Mallika Dutt is the founder and CEO of Breakthrough, an organization that "uses the power of media, pop culture, and community mobilization to inspire people to take bold action for dignity, equality, and justice." Breakthrough has been successfully integrating social justice messages with pop culture and media for years now, whether it's the 3D video game ICED (I Can End Deportation) or the ad campaign Ring the Bell, calling on men and boys to end violence against women. Their latest project is America 2049, an interactive Facebook game that takes place in the dystopic, but not-so-distant future. I spoke with Mallika about the process behind developing America 2049 and how her organization uses popular culture and media to start conversations about human rights.
It's time for another episode of Bitch Popaganda! Tune in as Julie, Brian, and Kelsey discuss HBO's new George R.R. Martin series Game of Thrones and "Funny Like a Guy: Anna Faris and Hollywood's woman problem," a profile by Tad Friend in this week's New Yorker.
Not many bands mix post-punk with feminism, with Jewish heritage. At least, no one does it like the Brooklyn-based four piece the Shondes.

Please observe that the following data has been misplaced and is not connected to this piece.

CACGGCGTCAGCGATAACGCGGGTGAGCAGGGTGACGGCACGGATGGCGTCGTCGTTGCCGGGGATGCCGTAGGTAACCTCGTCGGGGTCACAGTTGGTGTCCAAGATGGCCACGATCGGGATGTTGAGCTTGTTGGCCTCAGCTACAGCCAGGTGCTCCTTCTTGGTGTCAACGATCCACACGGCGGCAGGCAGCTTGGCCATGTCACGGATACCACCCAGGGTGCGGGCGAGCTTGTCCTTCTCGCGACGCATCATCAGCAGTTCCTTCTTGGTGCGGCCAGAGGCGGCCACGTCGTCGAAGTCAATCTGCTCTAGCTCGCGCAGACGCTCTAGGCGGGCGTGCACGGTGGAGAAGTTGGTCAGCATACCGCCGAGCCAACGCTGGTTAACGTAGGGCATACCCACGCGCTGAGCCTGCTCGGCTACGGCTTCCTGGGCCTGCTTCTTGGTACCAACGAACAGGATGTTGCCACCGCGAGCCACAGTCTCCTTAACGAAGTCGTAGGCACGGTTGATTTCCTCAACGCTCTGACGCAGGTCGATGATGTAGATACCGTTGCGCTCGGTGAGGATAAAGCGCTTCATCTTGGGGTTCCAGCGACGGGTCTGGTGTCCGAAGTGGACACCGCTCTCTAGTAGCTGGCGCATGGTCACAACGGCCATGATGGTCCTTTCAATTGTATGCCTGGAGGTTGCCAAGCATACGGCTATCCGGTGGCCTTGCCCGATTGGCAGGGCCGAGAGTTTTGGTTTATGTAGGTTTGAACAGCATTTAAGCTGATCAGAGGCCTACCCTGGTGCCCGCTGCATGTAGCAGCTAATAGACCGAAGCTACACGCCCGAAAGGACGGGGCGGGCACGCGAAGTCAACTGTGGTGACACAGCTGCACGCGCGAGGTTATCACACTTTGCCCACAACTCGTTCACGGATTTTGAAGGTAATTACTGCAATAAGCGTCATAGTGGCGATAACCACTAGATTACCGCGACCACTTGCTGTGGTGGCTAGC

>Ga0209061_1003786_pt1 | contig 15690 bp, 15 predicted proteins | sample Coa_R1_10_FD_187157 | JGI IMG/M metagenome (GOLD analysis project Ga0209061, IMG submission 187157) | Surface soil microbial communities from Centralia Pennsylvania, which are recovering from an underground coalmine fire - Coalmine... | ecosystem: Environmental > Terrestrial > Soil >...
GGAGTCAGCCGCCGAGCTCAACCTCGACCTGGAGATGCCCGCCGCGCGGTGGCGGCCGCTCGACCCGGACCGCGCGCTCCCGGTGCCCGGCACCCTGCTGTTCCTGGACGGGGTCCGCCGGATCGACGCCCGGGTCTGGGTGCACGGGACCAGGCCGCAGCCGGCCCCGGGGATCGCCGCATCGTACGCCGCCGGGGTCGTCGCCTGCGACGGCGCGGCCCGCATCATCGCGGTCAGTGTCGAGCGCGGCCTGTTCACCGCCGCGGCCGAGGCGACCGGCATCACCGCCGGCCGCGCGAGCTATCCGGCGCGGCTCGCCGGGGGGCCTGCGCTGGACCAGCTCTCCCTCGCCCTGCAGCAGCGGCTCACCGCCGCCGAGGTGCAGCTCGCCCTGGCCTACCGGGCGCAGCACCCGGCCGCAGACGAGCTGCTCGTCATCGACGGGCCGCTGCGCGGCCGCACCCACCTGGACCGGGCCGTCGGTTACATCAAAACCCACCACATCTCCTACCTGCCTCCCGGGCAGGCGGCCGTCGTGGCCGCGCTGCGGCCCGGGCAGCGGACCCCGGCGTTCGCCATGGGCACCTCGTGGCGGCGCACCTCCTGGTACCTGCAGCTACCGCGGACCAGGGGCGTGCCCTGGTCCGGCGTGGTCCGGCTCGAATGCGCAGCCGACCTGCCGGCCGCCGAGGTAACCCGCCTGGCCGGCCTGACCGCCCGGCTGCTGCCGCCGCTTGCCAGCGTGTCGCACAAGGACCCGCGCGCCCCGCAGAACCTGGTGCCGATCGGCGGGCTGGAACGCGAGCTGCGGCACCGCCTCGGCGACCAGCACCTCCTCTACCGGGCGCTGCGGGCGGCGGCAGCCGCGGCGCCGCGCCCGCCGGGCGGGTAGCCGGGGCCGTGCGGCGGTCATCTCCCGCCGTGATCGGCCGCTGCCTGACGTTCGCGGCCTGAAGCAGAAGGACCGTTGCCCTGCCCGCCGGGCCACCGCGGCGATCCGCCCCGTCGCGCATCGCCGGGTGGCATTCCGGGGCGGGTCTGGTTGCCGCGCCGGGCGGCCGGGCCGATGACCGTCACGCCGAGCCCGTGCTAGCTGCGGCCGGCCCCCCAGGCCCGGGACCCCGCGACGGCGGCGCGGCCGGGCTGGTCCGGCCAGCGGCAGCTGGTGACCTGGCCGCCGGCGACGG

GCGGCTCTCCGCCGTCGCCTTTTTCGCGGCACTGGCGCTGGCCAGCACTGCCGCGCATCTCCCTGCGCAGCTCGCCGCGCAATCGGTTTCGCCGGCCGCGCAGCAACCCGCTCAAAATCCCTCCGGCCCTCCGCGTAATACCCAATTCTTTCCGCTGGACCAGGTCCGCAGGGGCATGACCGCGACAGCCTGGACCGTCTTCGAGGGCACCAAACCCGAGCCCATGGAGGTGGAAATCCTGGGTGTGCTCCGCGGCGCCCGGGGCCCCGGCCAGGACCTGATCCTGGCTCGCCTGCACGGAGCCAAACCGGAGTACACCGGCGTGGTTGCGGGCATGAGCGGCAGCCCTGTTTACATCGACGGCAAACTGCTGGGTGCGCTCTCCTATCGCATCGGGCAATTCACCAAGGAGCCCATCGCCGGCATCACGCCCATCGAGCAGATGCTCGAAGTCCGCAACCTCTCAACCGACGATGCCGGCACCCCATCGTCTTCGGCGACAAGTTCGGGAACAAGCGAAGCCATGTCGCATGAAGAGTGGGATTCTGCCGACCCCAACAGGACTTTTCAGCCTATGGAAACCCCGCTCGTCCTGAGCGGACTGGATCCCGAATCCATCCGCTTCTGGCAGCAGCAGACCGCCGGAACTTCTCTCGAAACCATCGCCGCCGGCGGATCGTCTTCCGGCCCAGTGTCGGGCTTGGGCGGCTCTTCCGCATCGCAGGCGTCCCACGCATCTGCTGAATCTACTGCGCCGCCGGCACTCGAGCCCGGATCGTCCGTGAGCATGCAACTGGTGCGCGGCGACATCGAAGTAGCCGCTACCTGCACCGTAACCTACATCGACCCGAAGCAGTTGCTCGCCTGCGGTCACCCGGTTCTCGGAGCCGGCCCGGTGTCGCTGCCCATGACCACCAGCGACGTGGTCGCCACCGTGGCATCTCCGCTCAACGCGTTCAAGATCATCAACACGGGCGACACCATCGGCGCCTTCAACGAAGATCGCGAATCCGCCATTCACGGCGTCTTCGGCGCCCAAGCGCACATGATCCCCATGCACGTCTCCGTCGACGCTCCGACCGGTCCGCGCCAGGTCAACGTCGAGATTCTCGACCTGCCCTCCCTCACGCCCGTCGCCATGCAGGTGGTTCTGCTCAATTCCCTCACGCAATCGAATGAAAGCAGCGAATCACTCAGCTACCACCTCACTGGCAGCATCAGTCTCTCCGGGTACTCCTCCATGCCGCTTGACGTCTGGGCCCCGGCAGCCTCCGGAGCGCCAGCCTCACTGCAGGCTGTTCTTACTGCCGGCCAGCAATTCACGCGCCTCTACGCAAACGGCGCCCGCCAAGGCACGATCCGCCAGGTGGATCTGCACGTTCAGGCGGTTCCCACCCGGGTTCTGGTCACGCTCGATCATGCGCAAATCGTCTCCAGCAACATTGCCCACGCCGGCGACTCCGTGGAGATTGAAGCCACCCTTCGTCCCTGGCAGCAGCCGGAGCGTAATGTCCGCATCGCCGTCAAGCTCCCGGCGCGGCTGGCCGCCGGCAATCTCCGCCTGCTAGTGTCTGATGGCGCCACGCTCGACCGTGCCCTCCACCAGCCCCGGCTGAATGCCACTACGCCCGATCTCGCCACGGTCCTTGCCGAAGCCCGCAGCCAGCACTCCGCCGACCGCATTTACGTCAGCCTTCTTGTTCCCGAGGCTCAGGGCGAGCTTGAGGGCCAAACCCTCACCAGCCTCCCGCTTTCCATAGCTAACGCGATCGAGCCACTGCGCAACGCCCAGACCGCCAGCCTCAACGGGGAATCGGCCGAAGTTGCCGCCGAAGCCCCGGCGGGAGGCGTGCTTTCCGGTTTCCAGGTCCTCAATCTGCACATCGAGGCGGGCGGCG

Alyx Vesey, who's a Bitch contributor and runs the blog Feminist Music Geek spoke with the Shondes—Louisa, Temim, Eli, and Fureigh—at this year's South By Southwest Festival. Feminism and activism is an important part of how the Shondes make their music, and in the following interview you can hear how it impacts not just their writing but their work in the studio and on tour. The band also talks about reclaiming the word shonde, Yiddish for "disgrace," what it's like to deal with heartache as an activist, and their affinity for Bruce Springsteen.
In this episode of Popaganda, Kjerstin, Deb, and Julie chat about AMC's new series The Killing, Slate's confusing article on gerontophilia, and the revelation that the Candies' Foundation spent seven times the amount on Bristol Palin that it did on preventing teen pregnancy.
Jennifer K. Stuller isn't your average Buffy the Vampire Slayer fan--she's a charter associate member of the Whedon Studies Association. In this episode of Read My Bitch, the podcast for Bitch magazine fans to read out loud a favorite article from the archives, Stuller revisits Rachel Fudge's article "The Buffy Effect: or, a Tale of Cleavage and Marketing," which was published in 1999, after the second season of the television series Buffy the Vampire Slayer. In our discussion afterwards, Stuller, a pop culture critic (author of Ink Stained Amazons and Cinematic Warriors and Grrrl on Film Bitch guest blogger), goes beyond what Buffy represents to feminists, but what legacy the Buffy has left--and what the future holds in store for small-screen heroines.